that grew on the practice football field when,
in April, 1977, Kent State University
administrators decided that the school had 
"grieved long enough" and started construction
of a gymnasium annex over a large part of the
site of the May 4th "confrontation." 192
protestors were arrested.

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  My brother, Tom, (Aquinas) said, "I could hear the devil laughing on that day, as we all danced to his music."
Tim <> - Friday, January 28, 2005 at 15:30:33 (EST)

This work is great. It expresses so much feeling.I love it.
Heath Pierce - Monday, October 25, 2004 at 11:40:22 (EDT)
I'm looking for one of Mr. yvtushenko's poems that i couldnt find on the net! FREEDOM TO KILL.
please could u send me a copy of it if you have it.?.!

karim <> - Thursday, September 30, 2004 at 09:21:29 (EDT)
Thank you so much for printing the text of this poem. I was in a youth hostel near Nagasaki when we heard the news about Kent State over the loudspeaker. Our Japanese friends had to confirm the horrible news was really true. I was looking for this poem to put in a piece that I am writing about that era, and could not find it in print. It was published by City Lights, but is not in an existing volume, I don't think.
Elaine <eelinson@tosft.,net> - Saturday, February 07, 2004 at 12:58:25 (EST)
I first read this poem in my 8th grade English class. I have looked for it for a long time. Thank you! It touched me then and again now.
Mary Ellen <> - Sunday, September 28, 2003 at 16:37:58 (EDT)
I was wondering if anyone can find the poem "Freedom to Kill". It is about Robert Kennedy's (Brother to JFK) assasination. I have searched the web for it but have not come across it. I heard about this poem in the book SHADOW PLAY by William Klaber and Philip H. Melauson. It starts of "The color of the Statue of Liberty grows even more deathly pale..." Email me if you find it.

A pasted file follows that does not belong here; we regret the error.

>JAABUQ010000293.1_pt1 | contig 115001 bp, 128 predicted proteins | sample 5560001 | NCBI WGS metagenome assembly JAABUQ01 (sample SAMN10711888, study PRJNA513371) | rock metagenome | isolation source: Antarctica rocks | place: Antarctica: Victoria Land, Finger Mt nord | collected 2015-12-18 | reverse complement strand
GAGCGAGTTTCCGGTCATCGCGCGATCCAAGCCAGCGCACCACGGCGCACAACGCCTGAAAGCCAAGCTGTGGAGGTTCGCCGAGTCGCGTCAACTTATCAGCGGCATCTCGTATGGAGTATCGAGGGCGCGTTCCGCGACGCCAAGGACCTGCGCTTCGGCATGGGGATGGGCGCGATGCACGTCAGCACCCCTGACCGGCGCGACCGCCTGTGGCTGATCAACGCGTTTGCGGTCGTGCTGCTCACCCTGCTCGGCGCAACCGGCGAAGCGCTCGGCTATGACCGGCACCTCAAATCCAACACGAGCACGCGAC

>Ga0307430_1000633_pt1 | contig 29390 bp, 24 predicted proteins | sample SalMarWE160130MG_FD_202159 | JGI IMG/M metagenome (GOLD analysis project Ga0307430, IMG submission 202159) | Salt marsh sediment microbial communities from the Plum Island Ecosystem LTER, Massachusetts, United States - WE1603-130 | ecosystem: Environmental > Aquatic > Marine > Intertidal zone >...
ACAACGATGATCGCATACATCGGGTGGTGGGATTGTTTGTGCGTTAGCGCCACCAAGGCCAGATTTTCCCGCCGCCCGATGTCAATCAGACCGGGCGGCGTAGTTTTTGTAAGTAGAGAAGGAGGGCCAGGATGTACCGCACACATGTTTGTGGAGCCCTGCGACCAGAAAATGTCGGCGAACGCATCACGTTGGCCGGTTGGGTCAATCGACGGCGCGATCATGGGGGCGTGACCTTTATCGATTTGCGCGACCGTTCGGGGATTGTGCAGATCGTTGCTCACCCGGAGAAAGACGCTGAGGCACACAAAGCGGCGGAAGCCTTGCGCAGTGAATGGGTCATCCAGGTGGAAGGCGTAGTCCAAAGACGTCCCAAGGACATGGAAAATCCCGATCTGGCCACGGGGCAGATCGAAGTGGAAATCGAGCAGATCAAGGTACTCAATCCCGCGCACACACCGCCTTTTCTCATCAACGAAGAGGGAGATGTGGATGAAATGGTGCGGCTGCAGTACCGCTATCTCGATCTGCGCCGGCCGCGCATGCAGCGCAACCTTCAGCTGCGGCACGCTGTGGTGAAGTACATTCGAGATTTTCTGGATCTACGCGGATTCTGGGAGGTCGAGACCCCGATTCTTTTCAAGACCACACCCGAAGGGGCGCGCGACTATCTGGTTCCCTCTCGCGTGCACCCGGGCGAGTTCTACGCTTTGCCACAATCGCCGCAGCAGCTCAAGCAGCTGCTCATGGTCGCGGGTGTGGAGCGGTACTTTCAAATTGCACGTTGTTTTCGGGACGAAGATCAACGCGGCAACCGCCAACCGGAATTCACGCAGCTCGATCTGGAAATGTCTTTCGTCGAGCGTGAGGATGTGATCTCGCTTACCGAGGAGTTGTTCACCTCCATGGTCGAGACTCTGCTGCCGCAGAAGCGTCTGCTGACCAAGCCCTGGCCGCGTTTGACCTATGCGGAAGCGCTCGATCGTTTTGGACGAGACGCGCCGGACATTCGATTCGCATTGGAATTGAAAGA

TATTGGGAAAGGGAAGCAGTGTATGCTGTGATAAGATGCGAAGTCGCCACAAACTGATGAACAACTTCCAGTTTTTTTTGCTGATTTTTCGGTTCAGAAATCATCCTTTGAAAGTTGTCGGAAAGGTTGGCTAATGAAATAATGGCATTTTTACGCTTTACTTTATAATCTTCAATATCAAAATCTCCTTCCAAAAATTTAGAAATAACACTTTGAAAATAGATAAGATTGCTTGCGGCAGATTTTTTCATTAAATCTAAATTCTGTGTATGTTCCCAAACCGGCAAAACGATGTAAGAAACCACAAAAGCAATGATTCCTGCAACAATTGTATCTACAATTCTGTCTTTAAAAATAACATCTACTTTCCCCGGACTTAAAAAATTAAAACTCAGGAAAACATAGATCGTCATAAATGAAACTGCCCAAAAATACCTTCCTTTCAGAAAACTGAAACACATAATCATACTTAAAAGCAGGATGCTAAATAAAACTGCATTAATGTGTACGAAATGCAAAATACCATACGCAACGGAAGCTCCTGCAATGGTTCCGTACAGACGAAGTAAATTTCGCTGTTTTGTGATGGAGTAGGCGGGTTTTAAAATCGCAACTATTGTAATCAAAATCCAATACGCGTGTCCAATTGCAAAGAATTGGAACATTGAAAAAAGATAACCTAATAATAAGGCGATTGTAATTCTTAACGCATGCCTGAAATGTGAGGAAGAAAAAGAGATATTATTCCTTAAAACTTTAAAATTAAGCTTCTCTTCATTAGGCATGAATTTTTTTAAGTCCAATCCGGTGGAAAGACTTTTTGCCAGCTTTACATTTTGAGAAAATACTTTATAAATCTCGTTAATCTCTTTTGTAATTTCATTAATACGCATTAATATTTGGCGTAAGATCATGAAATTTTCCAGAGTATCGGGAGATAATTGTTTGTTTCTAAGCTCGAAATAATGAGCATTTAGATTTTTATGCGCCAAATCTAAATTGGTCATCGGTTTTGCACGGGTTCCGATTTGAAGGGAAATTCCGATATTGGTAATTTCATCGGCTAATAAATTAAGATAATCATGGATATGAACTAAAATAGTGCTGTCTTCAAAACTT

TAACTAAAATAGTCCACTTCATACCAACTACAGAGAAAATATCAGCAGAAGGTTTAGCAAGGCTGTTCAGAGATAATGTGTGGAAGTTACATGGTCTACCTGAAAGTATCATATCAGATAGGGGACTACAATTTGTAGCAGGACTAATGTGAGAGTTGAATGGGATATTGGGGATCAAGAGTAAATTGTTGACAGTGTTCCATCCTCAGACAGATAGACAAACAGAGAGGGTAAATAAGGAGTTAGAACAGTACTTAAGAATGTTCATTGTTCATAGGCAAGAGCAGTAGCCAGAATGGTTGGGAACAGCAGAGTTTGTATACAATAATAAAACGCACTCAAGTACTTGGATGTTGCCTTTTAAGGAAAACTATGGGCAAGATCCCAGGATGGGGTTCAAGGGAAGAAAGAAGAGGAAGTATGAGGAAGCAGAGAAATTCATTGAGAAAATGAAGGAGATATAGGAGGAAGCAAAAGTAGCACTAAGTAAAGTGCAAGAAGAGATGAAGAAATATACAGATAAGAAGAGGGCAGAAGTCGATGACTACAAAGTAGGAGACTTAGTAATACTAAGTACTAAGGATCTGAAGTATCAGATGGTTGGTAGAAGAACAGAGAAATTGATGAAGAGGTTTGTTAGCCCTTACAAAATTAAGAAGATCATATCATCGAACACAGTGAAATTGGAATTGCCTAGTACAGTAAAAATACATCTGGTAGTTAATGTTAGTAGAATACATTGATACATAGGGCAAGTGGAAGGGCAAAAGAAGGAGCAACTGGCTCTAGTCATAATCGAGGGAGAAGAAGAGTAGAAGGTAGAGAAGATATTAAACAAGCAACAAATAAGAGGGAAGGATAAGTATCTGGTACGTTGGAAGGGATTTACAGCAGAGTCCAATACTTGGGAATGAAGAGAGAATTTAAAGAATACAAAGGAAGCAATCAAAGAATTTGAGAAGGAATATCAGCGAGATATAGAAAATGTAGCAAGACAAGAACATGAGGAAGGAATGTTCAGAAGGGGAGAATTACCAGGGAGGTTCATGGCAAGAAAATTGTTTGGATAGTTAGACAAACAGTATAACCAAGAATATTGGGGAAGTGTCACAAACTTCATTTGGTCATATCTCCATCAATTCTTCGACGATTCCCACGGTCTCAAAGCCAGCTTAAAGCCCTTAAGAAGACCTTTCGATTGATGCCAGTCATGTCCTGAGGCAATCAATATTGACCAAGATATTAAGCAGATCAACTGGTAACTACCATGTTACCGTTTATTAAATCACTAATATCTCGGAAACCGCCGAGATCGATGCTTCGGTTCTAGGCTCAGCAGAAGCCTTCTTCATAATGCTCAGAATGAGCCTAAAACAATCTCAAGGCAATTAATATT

P.S. Support our troops if you still want poetry.

Mark Smith <>
- Friday, June 06, 2003 at 03:27:11 (EDT)
I am a junior in high school and I am doing a report on the Kent State Riot right now. Reading this poem, I found more information to go with Allison Krause. I thought that this poem was very good and that I said a little about what the 70s were like.

Samantha <>
- Wednesday, April 30, 2003 at 20:08:55 (EDT)
Thank you for bringing this to the net. I met Yevtushenko in Berkeley in oh.. 67-68?
He still makes me cry..

Justus Drake <>
- Tuesday, April 15, 2003 at 21:16:13 (EDT)
This angry poem may have been written thirty years ago - but the bitch that bred the subject of the poets wrath is dangerous - and on heat again!
Martin Hallam <>
- Thursday, February 13, 2003 at 05:29:59 (EST)
I am a junior in highschool, never having learned about the Kent State shootings in school, I wanted to learn of it on my own. This is the first time I read this poem, and never had heard about it before. I only wish that all could read this and understand its message, which is so touchingly related by its author.
Marissa <>
- Friday, January 10, 2003 at 21:00:03 (EST)
A bit preachy, but that, I suppose, is the spirit of the seventies.
- Monday, November 25, 2002 at 17:04:03 (EST)
Thirty years have gone by since this poem was written - will the problem ever be solved - flowers or bullets? A great tribute.

cecile <>
- Tuesday, May 21, 2002 at 19:13:38 (EDT)
Remembering the changes reminds of who I am.
Seventeen at the time, unconscious, being formed
by the environment in which my spirit grew.
Thanks for the poem.

- Thursday, May 16, 2002 at 18:55:22 (EDT)
The Magnificient Wordphoole <>
- Friday, May 10, 2002 at 08:49:09 (EDT)
I remember Kent State, hearing the news reports, standing in disbelief too shocked to respond.
Patrica Cresswell <>
- Sunday, May 05, 2002 at 22:05:02 (EDT)